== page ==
New Drug Reduces Rheumatoid Arthritis Pain

By Pat Anson, PNN Editor

Patients with moderate to severe rheumatoid arthritis (RA) may soon have a new treatment option.

Abbvie has announced positive results from a Phase 3 clinical study of its investigational drug upadacitinib and said it would file for FDA approval later this year.

Patients taking daily doses of upadacitinib for 14 weeks showed significant improvements in physical function, quality of life, pain and morning joint stiffness when compared with patients taking methotrexate, a standard first line treatment for RA.

Patients using upadacitinib reported reductions in pain and morning stiffness and better physical function as early as two weeks after starting treatment.

The results were announced at the annual meeting of the American College of Rheumatology (ACR) in Chicago.

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"Upadacitinib as a monotherapy showed significant improvements in rheumatoid arthritis patients' ability to perform daily activities and overall health-related quality of life," said Marek Honczarenko, MD, vice president of global immunology development at AbbVie. "These results show that the improvements in clinical symptoms are accompanied by improvement in outcomes important to patients. These results reinforce upadacitinib's therapeutic potential across diverse rheumatoid arthritis patient populations and its use as a monotherapy treatment option."

Upadacitinib belongs to a class of medication known as JAK inhibitors, which block enzymes that cause inflammation.  The drug is also being investigated as a treatment for psoriatic arthritis, Crohn's disease, ulcerative colitis, ankylosing spondylitis and atopic dermatitis.

RA is a chronic autoimmune disease in which the body’s own defenses attack joint tissues, causing swelling, inflammation and bone erosion. Because RA is incurable, treatments focus on suppressing the immune system to reduce inflammation and slow progression of the disease.

Many RA patients do not respond to or cannot tolerate methotrexate, a drug that was first used in chemotherapy because of its ability to stop the growth and spread of tumors. Because it also acts as an immune system inhibitor, low doses of methotrexate became a first line therapy for rheumatoid arthritis in the 1950’s.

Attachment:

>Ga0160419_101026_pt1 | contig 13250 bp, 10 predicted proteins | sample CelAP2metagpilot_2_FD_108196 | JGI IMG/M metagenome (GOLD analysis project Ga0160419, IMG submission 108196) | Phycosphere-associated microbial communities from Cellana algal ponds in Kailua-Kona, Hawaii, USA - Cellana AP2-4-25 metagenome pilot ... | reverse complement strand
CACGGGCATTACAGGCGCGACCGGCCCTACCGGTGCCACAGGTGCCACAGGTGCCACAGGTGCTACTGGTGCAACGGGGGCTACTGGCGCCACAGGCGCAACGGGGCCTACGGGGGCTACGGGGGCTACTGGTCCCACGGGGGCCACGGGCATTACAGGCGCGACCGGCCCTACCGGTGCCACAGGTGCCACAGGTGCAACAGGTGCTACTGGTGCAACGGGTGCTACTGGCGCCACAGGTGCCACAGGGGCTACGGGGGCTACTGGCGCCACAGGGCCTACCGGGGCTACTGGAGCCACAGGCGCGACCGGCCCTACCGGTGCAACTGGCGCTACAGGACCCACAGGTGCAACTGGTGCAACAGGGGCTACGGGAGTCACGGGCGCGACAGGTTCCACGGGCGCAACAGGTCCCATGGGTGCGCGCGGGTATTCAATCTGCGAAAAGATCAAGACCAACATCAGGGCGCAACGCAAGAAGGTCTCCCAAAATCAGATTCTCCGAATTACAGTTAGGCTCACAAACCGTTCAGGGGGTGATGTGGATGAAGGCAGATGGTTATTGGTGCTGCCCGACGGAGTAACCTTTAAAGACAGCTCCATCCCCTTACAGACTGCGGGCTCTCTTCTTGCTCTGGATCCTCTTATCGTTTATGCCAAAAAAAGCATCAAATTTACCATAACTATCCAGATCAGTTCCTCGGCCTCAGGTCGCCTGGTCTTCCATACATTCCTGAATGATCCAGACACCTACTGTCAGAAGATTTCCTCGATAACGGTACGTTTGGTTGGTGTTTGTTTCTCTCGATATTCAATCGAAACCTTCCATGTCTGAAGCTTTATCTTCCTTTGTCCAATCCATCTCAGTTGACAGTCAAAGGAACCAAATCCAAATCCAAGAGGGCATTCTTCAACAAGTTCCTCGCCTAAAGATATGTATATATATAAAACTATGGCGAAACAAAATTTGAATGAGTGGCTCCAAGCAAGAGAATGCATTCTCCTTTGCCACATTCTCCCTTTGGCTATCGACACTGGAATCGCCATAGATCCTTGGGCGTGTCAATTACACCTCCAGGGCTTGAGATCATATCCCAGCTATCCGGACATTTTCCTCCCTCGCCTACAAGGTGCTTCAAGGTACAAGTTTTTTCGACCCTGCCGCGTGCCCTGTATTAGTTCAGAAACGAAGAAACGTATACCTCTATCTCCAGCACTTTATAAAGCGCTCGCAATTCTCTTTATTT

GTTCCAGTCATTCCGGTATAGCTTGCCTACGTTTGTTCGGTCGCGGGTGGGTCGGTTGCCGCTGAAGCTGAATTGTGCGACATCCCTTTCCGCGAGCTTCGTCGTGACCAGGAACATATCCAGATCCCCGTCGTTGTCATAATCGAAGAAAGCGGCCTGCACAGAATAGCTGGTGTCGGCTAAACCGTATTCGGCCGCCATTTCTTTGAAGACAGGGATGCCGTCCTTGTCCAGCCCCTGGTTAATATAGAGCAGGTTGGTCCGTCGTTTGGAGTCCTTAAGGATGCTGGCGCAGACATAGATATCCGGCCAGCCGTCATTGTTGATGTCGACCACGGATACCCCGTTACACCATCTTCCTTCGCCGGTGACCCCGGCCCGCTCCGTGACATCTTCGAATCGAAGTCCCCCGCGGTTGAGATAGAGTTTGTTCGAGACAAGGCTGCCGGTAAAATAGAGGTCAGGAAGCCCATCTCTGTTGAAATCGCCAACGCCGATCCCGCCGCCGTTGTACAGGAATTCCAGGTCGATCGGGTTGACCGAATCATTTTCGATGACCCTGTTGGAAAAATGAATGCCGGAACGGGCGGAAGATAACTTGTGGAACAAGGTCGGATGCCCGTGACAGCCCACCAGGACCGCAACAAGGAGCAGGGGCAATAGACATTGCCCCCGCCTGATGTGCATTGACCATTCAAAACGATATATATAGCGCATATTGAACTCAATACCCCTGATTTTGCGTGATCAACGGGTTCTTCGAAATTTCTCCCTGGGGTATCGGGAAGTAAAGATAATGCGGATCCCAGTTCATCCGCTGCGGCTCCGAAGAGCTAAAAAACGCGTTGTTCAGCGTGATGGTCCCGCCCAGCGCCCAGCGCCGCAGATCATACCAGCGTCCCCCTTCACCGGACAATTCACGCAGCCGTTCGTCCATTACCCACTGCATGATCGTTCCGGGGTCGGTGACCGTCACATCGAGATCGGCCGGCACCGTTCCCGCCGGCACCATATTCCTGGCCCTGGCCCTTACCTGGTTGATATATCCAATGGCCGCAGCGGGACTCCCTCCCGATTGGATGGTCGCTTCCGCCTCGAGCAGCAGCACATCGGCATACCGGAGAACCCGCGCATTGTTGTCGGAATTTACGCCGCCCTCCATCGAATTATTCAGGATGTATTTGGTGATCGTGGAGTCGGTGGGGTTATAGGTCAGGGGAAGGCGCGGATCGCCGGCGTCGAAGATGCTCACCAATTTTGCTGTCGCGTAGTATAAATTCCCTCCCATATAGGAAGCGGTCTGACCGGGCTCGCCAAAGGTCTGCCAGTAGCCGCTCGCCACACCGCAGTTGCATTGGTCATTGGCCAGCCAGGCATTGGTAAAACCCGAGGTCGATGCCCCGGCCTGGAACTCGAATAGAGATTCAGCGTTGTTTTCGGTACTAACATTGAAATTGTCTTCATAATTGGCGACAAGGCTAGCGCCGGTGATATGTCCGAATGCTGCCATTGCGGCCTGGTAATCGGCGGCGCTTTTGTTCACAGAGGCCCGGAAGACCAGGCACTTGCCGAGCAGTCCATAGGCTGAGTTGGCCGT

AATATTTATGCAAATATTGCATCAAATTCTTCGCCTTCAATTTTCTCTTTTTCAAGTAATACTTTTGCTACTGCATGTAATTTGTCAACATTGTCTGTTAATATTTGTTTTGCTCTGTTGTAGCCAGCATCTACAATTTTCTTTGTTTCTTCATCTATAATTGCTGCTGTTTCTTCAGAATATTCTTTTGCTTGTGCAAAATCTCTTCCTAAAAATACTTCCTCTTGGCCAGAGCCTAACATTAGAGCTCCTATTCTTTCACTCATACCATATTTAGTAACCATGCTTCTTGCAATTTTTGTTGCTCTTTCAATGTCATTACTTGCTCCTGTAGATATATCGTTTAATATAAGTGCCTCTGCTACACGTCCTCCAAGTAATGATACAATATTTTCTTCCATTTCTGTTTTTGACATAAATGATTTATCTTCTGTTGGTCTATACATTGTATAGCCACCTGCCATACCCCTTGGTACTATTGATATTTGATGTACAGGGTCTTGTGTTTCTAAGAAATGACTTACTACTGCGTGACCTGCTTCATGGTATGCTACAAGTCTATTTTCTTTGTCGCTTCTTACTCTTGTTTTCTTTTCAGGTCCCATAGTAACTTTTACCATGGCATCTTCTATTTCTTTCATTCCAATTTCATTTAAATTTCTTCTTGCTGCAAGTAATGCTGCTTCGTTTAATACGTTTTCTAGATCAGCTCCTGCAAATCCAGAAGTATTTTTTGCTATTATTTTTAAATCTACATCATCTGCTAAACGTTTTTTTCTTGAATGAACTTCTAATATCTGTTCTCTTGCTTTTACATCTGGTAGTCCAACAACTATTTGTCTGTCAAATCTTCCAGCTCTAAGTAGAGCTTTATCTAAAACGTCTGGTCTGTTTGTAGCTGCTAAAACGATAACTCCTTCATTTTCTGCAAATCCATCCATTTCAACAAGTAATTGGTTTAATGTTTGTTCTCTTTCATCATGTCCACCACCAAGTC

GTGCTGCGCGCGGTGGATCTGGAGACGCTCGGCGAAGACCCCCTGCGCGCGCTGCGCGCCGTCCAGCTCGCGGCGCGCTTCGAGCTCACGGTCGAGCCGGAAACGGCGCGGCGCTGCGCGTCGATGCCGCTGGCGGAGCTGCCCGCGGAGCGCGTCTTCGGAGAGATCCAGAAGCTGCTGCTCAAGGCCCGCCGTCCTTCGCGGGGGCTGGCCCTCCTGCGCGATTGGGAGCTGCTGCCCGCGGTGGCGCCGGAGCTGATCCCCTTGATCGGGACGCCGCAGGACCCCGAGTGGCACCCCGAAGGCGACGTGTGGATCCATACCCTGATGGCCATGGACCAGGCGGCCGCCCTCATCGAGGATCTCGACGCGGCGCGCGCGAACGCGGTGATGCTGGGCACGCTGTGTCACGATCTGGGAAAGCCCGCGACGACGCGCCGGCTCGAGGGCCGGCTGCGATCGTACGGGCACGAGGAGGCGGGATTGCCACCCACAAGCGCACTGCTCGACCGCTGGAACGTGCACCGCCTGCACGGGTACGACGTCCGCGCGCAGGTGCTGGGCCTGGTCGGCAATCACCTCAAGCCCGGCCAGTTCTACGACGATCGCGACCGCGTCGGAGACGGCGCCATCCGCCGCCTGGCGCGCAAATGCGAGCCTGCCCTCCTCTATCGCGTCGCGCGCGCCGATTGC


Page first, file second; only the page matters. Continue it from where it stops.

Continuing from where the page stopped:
Until the late 1990s, one in three RA patients were permanently disabled within five years of disease onset. There has been significant improvement in RA treatment for many patients who receive biologic disease modifying drugs such as Enbrel and Humira. The cost of biologic drugs can be as much as $25,000 a year and many patients can’t afford them or have insurers unwilling to pay for them.

Rheumatoid Arthritis Drug Linked to Overdoses

Pat Anson, Editor

A drug that’s long been used to treat rheumatoid arthritis and other autoimmune diseases has been linked to dozens of deaths in the U.S. and Australia, mainly because patients have taken it daily rather than the recommended weekly dose, according to a new study published in the Medical Journal of Australia.

Methotrexate was originally developed and is still used for chemotherapy because of its ability to stop the growth and spread of tumors. Because it is also effective as an immune system inhibitor, low doses of methotrexate became a front line therapy for rheumatoid arthritis in the 1950’s. It is also used to treat psoriasis, lupus, sarcoidosis, and inflammatory bowel diseases such as Crohn’s.

Researchers say methotrexate is safe when taken once or twice a week, but the drug is so potent that accidental daily dosing can be lethal.

“The unusual dosing schedule of low dose methotrexate is associated with a risk that it will be prescribed, dispensed or administered daily instead of weekly,” said lead author Rose Cairns, PhD, of the NSW Poisons Information Centre in Australia.

“Used appropriately, methotrexate is considered safe and efficacious; accidental daily dosing, however, can potentially be lethal. Higher or more frequent doses can result in gastro-intestinal mucosal ulceration, hepatotoxicity, myelosuppression, sepsis and death.”

In a review of medication errors in Australia from 2004 to 2014, researchers linked methotrexate to 22 deaths, including seven cases in which erroneous daily dosing was documented. One patient took methotrexate for 10 consecutive days. Reasons for the errors included patient misunderstanding and incorrect packaging of the drug by pharmacists.

A similar study of medication errors in the U.S. over a 4 year period identified over 100 methotrexate dosing errors that resulted in 25 deaths. Over a third (37%) of the errors were attributed to the prescriber, 20% to the patient, 19% to pharmacists, and 18% to administration by a health care professional.

The researchers also found a “worrying increase” in the number of medication errors just in the past year.

“It is difficult to explain this increase, but the risk of methotrexate medication error may be increasing as the population ages. Older people may be at increased risk because of a range of problems that includes confusion, memory difficulties, and age-related decline in visual acuity,” said Cairns.

Cairns and her colleagues say more needs to be done by drug makers and health professionals to reduce the risk of methotrexate overdosing, such as clearer labeling, smaller sized packages, and distinctly colored tablets.

"Methotrexate use is likely to continue increasing as Australia's population ages, so that additional measures are needed to prevent these errors," the authors concluded.